Tuesday, November 29, 2011

A Tighter Union and Stability Bonds Could Save the Euro

November 29, 2011

It’s been two years since the European Union’s grand experiment with integration started coming apart at the seams. One plan after another to knit the alliance back together has been tried, and failed. Now comes news that euro-area leaders are considering a tighter fiscal union and the issuance of jointly backed euro bonds.

It’s about time. Setting up a centralized fiscal authority would, in essence, give the euro area a do-over: It would clarify and strengthen the conditions a country must meet to win the collective backing of all the others for its debts.

So how do we begin? As the European Commission, the EU’s administrative arm, wrote in a widely circulated Nov. 23 paper, a fiscal authority must do three things: stabilize and gradually reduce sovereign debt, avoid free-riding by less-disciplined states (the so-called moral hazard), and stop the attacks by investors on euro-area governments. Perhaps most important, fiscal union must benefit all member states.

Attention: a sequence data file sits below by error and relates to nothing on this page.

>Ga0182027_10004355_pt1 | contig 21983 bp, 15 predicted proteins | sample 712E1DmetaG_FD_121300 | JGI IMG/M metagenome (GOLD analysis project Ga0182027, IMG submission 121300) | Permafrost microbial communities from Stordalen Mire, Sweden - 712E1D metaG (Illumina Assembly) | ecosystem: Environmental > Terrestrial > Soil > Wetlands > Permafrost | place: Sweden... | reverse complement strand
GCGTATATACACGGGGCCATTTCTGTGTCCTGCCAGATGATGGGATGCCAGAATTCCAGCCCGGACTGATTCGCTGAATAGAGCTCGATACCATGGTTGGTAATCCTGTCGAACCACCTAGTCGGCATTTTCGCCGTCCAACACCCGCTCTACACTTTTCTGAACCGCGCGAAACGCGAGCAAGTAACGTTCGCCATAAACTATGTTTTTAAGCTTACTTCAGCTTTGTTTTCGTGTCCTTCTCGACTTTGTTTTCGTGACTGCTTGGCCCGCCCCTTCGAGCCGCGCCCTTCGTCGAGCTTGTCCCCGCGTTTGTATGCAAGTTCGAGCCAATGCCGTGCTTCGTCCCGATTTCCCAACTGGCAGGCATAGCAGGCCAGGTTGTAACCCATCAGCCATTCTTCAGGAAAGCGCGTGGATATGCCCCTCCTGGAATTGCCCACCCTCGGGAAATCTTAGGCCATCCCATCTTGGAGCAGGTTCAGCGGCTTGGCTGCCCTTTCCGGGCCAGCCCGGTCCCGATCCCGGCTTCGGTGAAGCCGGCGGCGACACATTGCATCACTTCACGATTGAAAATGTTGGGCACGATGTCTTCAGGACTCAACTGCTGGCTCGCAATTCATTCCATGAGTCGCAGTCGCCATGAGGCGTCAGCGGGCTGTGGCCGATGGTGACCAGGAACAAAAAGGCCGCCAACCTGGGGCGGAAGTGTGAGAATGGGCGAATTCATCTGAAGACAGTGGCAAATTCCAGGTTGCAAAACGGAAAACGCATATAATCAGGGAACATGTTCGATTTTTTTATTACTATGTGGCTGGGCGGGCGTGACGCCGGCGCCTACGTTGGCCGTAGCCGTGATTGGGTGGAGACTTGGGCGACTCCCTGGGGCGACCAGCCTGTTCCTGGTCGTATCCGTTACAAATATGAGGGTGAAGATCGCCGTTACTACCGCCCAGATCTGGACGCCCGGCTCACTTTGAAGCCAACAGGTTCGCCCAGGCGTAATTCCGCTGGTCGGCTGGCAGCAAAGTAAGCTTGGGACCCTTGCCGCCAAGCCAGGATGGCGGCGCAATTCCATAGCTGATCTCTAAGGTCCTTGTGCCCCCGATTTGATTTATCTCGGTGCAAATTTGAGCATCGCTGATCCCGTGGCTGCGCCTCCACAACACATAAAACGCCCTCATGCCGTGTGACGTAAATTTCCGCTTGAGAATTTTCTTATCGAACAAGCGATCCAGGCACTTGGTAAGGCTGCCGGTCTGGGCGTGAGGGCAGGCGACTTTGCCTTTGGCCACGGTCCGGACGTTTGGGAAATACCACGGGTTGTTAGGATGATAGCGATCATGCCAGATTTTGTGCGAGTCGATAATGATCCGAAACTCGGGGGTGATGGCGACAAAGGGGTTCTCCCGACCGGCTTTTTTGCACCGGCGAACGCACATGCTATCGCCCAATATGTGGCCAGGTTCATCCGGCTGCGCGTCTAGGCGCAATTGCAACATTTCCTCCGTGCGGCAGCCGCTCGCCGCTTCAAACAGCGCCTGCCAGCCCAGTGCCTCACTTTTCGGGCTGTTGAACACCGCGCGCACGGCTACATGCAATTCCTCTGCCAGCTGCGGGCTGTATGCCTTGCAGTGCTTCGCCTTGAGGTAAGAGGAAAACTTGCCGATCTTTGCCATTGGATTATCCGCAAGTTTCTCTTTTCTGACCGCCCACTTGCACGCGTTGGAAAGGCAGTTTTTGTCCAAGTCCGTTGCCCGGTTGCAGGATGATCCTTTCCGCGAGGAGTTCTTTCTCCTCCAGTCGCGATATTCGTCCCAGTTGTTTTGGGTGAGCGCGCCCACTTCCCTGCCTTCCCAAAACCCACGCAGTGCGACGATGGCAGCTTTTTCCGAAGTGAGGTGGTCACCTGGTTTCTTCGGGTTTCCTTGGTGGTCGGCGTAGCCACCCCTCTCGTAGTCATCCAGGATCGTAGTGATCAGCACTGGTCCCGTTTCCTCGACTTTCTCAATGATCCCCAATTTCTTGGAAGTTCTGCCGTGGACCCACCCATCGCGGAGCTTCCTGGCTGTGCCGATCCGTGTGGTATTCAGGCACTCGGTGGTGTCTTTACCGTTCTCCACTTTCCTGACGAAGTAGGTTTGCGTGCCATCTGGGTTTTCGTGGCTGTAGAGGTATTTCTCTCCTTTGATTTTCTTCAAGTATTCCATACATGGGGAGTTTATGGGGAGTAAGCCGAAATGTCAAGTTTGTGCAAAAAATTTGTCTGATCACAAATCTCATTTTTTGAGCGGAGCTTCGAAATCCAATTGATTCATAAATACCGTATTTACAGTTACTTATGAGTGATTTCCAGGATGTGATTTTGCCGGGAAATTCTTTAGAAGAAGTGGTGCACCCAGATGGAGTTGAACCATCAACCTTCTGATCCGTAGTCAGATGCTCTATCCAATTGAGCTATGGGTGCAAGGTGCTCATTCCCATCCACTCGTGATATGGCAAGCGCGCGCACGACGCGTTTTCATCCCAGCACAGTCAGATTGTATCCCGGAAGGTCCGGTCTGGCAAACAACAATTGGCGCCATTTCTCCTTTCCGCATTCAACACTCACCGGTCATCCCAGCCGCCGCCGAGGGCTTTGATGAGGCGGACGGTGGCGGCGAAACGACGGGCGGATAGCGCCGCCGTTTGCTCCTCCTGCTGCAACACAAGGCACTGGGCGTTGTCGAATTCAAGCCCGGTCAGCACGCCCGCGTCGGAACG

The last one is especially tricky. In practice, it means that a higher authority in Brussels shouldn’t disenfranchise Greek, Italian and perhaps soon French citizens whose governments and banks need help. But it also means Germany and five other euro-area nations shouldn’t have to give up their AAA credit ratings, and thereby suffer a higher cost of debt financing. It’s a tough puzzle to fit together, but possible.

The way to do it is by simultaneously forming a tighter fiscal union and arranging for the issuance of euro bonds or, to use the EC’s hopeful euphemism, “stability bonds.” This would involve pooling all euro-area sovereign bonds, making each country liable for its own and other euro-area debts.


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